Archbishop Francois-Wolff Ligonde of Port au Prince, says: "The Church should value the riches of local traditions, custom and folklore." He sees one of his main tasks as spreading Catholicism without destroying the cultural richness of the folkloric religion of voodoo.
He said that many Haitians —65.7 per cent of whom are officially Catholic—get deep satisfaction from the voodoo rites of spiritual communication with higher Dowers and the emotional release that goes with these rituals.
He stressed that it was not the negative, evil cult of popular films and fiction but a religion blending elements of the old African pagan religions and Western faiths. it had an emotionalism not unlike fundamentalist Protestantism.
The Archbishop pointed out that the vodoo Goddess of Running Water has, an influence parallel to that of Our Lady in Catholic devotion, He feels that voodoo co-exists with Catholicism because of tradition and illiteracy, and that its influence will diminish as the level of education rises.
In a country like Haiti, where 90 per cent of the people are illiterate, he is convinced that such things as books and catechisms are not enough to teach the Faith. Personal contact is essential.
There is only one priest for every 12,000 Haitians, and Archbishop Ligonde spends three months a year visiting outlying parishes on horseback.
THAT twentieth century
phenomenon in Catholic life, the Opus Dei, a body of Catholics who have dedicated themselves to carrying out the Christian apostolate in their own state, has rightly or wrongly, acquired the reputation of having gained an unconscionable amount of power in Spain. Its nickname there is Octopus Dei.
'T HE devoutly wished con-1 summation of abolishing the "boss class" has fascinated and baffled humanity since time began.
But numerous religious communities in all parts of the Church are abandoning the old authoritarian structures whereby complete obedience to the Superior in all that was not sin is seen as one of the heights of religious life.
Instead they are experimenting with "superiorless communities." Sister Laurence Murray, of the Sisters of Notre Defile, an English nun working at the Georgetown University in Washington, writes of such a community
in the September issue of the Clergy Review.
Speaking of a community of 40 nuns with ages ranging from their late twenties to their eighties, she remarks that this community in which she had lived for two years was able to absorb nuns wearing the original habit, those wearing a modified habit and the majority in contemporary dress, "each sister making her decision on the basis of the demands of her apostolate."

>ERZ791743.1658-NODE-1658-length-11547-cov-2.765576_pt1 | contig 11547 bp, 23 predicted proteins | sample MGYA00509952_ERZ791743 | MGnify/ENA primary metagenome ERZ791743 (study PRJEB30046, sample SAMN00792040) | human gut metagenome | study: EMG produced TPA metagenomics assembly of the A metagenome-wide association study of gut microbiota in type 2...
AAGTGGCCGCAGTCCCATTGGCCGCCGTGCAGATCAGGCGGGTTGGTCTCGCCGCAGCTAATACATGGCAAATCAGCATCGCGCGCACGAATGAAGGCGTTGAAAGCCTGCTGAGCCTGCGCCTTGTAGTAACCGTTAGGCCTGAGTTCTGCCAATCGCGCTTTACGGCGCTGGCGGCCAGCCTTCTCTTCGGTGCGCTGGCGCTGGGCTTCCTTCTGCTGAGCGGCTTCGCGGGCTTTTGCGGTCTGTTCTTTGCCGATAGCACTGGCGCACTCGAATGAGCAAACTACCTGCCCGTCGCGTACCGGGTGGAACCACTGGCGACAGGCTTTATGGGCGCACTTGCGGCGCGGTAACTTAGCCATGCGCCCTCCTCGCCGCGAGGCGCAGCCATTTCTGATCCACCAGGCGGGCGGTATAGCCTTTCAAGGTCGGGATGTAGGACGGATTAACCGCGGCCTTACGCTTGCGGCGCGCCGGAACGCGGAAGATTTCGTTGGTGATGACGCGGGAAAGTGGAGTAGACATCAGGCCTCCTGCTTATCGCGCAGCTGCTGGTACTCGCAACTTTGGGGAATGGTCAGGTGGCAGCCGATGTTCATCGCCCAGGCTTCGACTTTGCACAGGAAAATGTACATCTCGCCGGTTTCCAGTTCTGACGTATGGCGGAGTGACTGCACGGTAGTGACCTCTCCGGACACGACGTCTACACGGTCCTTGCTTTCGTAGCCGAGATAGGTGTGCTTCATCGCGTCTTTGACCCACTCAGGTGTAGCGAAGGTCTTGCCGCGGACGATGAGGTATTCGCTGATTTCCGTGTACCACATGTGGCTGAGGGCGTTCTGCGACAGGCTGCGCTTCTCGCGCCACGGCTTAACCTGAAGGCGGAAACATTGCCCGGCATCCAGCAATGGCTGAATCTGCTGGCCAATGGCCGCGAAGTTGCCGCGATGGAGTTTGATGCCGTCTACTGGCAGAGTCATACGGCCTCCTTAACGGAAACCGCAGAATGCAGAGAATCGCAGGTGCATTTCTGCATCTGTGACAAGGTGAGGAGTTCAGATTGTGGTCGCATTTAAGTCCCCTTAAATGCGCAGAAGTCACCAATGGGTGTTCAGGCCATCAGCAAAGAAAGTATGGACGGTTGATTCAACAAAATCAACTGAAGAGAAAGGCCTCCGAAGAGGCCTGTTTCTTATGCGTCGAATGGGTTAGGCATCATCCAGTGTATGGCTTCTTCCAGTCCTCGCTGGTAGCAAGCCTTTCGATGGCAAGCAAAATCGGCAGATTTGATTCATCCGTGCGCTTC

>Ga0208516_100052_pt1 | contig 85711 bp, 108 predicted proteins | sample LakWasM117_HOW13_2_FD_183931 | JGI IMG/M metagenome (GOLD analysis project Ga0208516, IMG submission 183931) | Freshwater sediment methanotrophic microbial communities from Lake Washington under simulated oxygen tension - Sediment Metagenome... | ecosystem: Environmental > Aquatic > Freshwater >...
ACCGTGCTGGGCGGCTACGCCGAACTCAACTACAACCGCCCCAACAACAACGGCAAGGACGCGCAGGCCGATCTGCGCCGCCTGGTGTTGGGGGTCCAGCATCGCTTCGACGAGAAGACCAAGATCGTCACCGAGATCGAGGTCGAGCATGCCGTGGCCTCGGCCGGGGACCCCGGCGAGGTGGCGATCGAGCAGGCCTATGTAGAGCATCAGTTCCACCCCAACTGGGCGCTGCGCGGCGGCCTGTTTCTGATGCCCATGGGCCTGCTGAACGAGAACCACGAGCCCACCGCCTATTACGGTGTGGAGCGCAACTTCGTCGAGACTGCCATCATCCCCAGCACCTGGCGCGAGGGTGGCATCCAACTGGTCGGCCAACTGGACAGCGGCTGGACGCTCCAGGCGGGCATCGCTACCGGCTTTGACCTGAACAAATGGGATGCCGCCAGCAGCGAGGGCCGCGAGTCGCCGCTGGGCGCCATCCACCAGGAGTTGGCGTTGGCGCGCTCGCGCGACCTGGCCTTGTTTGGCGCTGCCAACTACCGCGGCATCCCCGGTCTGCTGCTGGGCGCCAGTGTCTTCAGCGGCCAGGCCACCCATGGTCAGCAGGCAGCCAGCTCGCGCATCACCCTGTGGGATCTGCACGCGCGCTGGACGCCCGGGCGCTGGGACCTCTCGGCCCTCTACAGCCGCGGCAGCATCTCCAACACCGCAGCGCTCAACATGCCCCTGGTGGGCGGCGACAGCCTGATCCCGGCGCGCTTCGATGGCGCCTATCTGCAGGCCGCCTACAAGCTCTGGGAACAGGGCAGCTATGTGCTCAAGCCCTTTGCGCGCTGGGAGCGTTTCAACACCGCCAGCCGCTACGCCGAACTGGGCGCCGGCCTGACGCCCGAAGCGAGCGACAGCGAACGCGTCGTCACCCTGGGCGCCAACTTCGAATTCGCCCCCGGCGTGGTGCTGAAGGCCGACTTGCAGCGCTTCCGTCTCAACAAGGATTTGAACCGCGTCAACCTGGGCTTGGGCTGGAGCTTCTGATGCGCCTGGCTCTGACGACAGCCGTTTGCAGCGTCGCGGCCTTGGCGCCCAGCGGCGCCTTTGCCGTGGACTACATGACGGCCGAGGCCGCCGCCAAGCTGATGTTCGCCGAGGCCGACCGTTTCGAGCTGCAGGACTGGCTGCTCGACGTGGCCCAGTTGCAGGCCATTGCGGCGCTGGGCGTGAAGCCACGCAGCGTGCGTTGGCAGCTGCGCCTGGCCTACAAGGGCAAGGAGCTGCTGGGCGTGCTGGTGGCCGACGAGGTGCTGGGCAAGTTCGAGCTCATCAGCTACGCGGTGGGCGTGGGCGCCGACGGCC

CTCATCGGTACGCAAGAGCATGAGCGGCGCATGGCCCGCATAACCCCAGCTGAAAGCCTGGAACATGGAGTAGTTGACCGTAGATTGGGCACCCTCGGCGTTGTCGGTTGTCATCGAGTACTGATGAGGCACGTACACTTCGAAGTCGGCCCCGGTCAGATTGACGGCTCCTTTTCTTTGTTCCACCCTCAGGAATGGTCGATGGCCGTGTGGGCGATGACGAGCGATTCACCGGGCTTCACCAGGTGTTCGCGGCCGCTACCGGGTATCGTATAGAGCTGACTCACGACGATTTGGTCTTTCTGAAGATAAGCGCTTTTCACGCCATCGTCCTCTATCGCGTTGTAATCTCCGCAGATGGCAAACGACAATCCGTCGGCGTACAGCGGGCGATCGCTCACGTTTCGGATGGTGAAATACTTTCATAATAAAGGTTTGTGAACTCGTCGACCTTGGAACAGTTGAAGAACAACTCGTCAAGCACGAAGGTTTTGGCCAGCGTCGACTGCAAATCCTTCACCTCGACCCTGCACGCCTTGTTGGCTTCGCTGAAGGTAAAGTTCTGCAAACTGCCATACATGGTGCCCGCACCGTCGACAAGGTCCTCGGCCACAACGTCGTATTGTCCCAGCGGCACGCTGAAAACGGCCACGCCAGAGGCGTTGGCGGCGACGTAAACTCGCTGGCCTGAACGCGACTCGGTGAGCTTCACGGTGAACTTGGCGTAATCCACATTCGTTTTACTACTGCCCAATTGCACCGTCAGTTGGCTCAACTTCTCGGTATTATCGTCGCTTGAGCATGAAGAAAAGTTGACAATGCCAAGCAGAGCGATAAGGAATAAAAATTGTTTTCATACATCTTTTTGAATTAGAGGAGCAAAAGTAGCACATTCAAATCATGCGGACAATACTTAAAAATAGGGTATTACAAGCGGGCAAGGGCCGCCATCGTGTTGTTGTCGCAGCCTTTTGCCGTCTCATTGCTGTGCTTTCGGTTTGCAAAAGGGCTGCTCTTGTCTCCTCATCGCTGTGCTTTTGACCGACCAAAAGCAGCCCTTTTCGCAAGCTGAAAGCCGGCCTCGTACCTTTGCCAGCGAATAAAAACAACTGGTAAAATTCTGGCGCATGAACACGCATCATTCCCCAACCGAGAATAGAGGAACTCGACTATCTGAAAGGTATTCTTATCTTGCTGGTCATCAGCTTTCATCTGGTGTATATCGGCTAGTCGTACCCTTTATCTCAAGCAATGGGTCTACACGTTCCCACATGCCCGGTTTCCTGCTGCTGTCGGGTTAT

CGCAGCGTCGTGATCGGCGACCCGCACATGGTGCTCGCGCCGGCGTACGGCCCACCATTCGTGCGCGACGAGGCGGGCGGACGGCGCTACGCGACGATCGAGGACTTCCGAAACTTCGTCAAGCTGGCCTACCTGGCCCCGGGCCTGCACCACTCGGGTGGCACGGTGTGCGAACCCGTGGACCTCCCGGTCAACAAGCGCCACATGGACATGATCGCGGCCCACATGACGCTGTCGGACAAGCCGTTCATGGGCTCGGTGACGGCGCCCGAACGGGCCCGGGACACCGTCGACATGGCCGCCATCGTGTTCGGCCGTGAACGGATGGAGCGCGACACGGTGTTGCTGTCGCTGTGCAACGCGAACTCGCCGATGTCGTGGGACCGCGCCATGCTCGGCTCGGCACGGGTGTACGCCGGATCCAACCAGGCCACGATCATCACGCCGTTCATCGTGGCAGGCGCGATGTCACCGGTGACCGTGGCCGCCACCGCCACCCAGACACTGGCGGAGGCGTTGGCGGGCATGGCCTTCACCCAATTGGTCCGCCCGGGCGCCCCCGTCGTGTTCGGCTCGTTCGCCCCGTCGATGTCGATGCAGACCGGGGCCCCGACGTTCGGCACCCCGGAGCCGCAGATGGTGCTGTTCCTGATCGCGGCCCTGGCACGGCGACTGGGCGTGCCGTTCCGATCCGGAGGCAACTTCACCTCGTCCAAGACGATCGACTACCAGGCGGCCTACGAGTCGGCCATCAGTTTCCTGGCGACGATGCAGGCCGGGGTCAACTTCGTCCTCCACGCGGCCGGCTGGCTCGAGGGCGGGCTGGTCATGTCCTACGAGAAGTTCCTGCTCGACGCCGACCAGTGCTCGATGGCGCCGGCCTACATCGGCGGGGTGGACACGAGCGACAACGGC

The experiment started with the community superior being called away for several months, and it was decided that three members should carry out her duties. When she was eventually elected to a higher post in the Order the new way of running things had worked so well that the community wished to continue it. but the three nuns did not want to carry the burden indefinitely.
Evenutally the community was allowed to run itself democratically, taking decisions collectively with the help of four special committees responsible respectively for spiritual life, personal and community welfare, finance, and finally communications and hospitality. Additionally there were two standing committees, concerned with elections and evaluations of the scheme.
The set-up worked so well that permission was granted for it to continue. This type of government, maintained Sister Laurence, increases enormously the sisters' acceptance of responsibility or the wellbeing of the community. Legalism is replaced by reponsibility.
"Taking responsibility," she writes, "removes the security of 'having Sister Superior's permission' which seemed to overrule every other consideration, and precluded the possibility of questioning a line of conduct. 'In a situation of responsibility one cannot so easily pass the buck.' In the old structure, obedience, theoretically so exalted, could in practice be the merest routine." WANTED: Not just people who want vaguely to put the world to rights, but people who can type competently and are prepared to give several hours a week, free to S.H.A.C. — the Shelter Housing Advice Centre.
Fr. Paul Byrne, 0.M.L. Director of S.H.A.C. said: "We need the extra help as temporary workers are so expensive now — they cost El an hour. If any girls who can type would like to help us out for say, the odd hour, on their way home from work on one or two nights a week, they would be very much helping the homeless."
Those interested should apply to Fr. Paul Byrne, 0.M.I., Shelter Housing Aid Centre, la The Boltons, S.W.I.